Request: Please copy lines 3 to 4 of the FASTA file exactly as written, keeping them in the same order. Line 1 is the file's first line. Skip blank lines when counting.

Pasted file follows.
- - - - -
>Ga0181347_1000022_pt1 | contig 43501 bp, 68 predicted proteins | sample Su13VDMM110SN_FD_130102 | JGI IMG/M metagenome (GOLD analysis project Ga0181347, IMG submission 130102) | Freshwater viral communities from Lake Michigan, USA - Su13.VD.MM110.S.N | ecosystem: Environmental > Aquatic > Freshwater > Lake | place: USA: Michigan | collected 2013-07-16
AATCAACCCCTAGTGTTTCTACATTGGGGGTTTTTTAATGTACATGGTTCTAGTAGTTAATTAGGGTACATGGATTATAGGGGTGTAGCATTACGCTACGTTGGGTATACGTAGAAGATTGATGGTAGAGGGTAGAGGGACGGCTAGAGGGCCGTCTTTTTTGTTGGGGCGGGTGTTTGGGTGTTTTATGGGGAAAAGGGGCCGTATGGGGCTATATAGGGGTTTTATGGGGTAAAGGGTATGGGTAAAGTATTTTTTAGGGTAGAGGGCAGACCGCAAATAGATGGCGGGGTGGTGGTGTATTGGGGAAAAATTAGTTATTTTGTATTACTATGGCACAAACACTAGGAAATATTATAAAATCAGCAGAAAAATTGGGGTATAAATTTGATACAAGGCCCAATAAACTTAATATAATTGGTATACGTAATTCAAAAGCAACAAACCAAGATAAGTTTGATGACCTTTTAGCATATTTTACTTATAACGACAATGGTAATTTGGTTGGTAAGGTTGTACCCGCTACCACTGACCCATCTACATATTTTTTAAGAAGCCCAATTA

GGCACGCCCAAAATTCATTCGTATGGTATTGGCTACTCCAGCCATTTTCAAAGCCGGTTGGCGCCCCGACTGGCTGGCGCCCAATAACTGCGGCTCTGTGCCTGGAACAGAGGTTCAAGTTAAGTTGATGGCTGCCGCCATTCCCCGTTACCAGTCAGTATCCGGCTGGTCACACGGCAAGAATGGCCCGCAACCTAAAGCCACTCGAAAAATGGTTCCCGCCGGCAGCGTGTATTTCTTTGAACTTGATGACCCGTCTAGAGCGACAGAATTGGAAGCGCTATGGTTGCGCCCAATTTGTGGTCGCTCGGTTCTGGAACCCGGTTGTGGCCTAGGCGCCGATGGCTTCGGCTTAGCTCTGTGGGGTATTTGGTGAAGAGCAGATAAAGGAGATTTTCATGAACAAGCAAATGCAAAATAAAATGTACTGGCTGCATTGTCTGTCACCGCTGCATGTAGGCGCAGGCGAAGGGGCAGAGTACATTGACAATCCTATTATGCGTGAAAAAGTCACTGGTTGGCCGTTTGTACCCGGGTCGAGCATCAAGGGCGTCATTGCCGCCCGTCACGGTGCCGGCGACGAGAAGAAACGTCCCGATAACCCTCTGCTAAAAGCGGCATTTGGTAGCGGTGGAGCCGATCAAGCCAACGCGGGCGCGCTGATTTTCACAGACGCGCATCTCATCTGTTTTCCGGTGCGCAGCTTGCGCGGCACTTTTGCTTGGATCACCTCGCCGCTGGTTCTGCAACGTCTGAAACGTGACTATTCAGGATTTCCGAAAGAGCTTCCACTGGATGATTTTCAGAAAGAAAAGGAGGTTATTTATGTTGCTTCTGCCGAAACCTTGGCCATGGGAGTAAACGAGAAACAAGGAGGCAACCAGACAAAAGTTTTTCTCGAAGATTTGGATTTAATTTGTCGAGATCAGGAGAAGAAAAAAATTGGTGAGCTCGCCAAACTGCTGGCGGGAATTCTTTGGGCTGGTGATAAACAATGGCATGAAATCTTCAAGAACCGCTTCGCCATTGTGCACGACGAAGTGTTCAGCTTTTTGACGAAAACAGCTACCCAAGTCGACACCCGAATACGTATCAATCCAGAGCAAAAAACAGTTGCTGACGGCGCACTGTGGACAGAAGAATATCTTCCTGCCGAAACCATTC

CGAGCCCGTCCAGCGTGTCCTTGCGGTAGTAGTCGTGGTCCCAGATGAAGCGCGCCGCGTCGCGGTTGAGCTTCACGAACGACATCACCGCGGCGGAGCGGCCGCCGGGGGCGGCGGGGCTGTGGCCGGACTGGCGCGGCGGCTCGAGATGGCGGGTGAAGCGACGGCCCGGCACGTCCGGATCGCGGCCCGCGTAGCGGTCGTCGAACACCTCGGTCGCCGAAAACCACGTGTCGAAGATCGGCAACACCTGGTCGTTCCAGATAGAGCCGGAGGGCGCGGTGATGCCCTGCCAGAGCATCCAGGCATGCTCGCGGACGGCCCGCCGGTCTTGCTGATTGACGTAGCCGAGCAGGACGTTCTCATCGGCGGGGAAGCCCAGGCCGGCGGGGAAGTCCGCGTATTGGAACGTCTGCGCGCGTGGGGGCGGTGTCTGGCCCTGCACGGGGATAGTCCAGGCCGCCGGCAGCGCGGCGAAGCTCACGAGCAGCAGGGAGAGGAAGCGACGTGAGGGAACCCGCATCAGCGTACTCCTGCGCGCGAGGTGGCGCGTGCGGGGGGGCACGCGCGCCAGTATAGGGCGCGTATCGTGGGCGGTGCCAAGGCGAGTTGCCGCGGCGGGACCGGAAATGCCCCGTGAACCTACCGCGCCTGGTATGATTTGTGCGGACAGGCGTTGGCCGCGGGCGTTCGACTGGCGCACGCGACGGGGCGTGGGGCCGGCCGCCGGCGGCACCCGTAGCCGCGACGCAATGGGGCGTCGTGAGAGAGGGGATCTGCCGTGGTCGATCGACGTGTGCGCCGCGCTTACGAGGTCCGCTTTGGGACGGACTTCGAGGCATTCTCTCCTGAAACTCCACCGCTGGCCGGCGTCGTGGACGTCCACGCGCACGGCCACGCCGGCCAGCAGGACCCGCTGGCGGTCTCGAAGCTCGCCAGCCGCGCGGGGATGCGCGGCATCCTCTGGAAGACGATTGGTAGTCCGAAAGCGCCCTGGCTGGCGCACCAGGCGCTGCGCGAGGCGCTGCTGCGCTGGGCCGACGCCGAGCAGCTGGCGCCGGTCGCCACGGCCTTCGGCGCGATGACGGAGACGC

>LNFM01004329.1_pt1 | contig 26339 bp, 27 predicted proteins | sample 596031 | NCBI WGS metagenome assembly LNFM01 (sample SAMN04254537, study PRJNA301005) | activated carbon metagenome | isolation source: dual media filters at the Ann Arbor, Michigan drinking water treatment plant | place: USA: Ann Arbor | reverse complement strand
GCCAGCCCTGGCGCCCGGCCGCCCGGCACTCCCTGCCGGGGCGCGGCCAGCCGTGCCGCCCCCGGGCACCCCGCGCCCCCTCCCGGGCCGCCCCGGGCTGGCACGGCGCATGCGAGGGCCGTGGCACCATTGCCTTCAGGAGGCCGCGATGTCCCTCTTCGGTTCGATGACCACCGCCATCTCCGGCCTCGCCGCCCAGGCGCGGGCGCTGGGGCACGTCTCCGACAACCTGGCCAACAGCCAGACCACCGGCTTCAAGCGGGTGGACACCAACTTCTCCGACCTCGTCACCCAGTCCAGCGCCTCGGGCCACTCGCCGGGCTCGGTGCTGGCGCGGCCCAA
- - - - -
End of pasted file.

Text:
GGCACGCCCAAAATTCATTCGTATGGTATTGGCTACTCCAGCCATTTTCAAAGCCGGTTGGCGCCCCGACTGGCTGGCGCCCAATAACTGCGGCTCTGTGCCTGGAACAGAGGTTCAAGTTAAGTTGATGGCTGCCGCCATTCCCCGTTACCAGTCAGTATCCGGCTGGTCACACGGCAAGAATGGCCCGCAACCTAAAGCCACTCGAAAAATGGTTCCCGCCGGCAGCGTGTATTTCTTTGAACTTGATGACCCGTCTAGAGCGACAGAATTGGAAGCGCTATGGTTGCGCCCAATTTGTGGTCGCTCGGTTCTGGAACCCGGTTGTGGCCTAGGCGCCGATGGCTTCGGCTTAGCTCTGTGGGGTATTTGGTGAAGAGCAGATAAAGGAGATTTTCATGAACAAGCAAATGCAAAATAAAATGTACTGGCTGCATTGTCTGTCACCGCTGCATGTAGGCGCAGGCGAAGGGGCAGAGTACATTGACAATCCTATTATGCGTGAAAAAGTCACTGGTTGGCCGTTTGTACCCGGGTCGAGCATCAAGGGCGTCATTGCCGCCCGTCACGGTGCCGGCGACGAGAAGAAACGTCCCGATAACCCTCTGCTAAAAGCGGCATTTGGTAGCGGTGGAGCCGATCAAGCCAACGCGGGCGCGCTGATTTTCACAGACGCGCATCTCATCTGTTTTCCGGTGCGCAGCTTGCGCGGCACTTTTGCTTGGATCACCTCGCCGCTGGTTCTGCAACGTCTGAAACGTGACTATTCAGGATTTCCGAAAGAGCTTCCACTGGATGATTTTCAGAAAGAAAAGGAGGTTATTTATGTTGCTTCTGCCGAAACCTTGGCCATGGGAGTAAACGAGAAACAAGGAGGCAACCAGACAAAAGTTTTTCTCGAAGATTTGGATTTAATTTGTCGAGATCAGGAGAAGAAAAAAATTGGTGAGCTCGCCAAACTGCTGGCGGGAATTCTTTGGGCTGGTGATAAACAATGGCATGAAATCTTCAAGAACCGCTTCGCCATTGTGCACGACGAAGTGTTCAGCTTTTTGACGAAAACAGCTACCCAAGTCGACACCCGAATACGTATCAATCCAGAGCAAAAAACAGTTGCTGACGGCGCACTGTGGACAGAAGAATATCTTCCTGCCGAAACCATTC

CGAGCCCGTCCAGCGTGTCCTTGCGGTAGTAGTCGTGGTCCCAGATGAAGCGCGCCGCGTCGCGGTTGAGCTTCACGAACGACATCACCGCGGCGGAGCGGCCGCCGGGGGCGGCGGGGCTGTGGCCGGACTGGCGCGGCGGCTCGAGATGGCGGGTGAAGCGACGGCCCGGCACGTCCGGATCGCGGCCCGCGTAGCGGTCGTCGAACACCTCGGTCGCCGAAAACCACGTGTCGAAGATCGGCAACACCTGGTCGTTCCAGATAGAGCCGGAGGGCGCGGTGATGCCCTGCCAGAGCATCCAGGCATGCTCGCGGACGGCCCGCCGGTCTTGCTGATTGACGTAGCCGAGCAGGACGTTCTCATCGGCGGGGAAGCCCAGGCCGGCGGGGAAGTCCGCGTATTGGAACGTCTGCGCGCGTGGGGGCGGTGTCTGGCCCTGCACGGGGATAGTCCAGGCCGCCGGCAGCGCGGCGAAGCTCACGAGCAGCAGGGAGAGGAAGCGACGTGAGGGAACCCGCATCAGCGTACTCCTGCGCGCGAGGTGGCGCGTGCGGGGGGGCACGCGCGCCAGTATAGGGCGCGTATCGTGGGCGGTGCCAAGGCGAGTTGCCGCGGCGGGACCGGAAATGCCCCGTGAACCTACCGCGCCTGGTATGATTTGTGCGGACAGGCGTTGGCCGCGGGCGTTCGACTGGCGCACGCGACGGGGCGTGGGGCCGGCCGCCGGCGGCACCCGTAGCCGCGACGCAATGGGGCGTCGTGAGAGAGGGGATCTGCCGTGGTCGATCGACGTGTGCGCCGCGCTTACGAGGTCCGCTTTGGGACGGACTTCGAGGCATTCTCTCCTGAAACTCCACCGCTGGCCGGCGTCGTGGACGTCCACGCGCACGGCCACGCCGGCCAGCAGGACCCGCTGGCGGTCTCGAAGCTCGCCAGCCGCGCGGGGATGCGCGGCATCCTCTGGAAGACGATTGGTAGTCCGAAAGCGCCCTGGCTGGCGCACCAGGCGCTGCGCGAGGCGCTGCTGCGCTGGGCCGACGCCGAGCAGCTGGCGCCGGTCGCCACGGCCTTCGGCGCGATGACGGAGACGC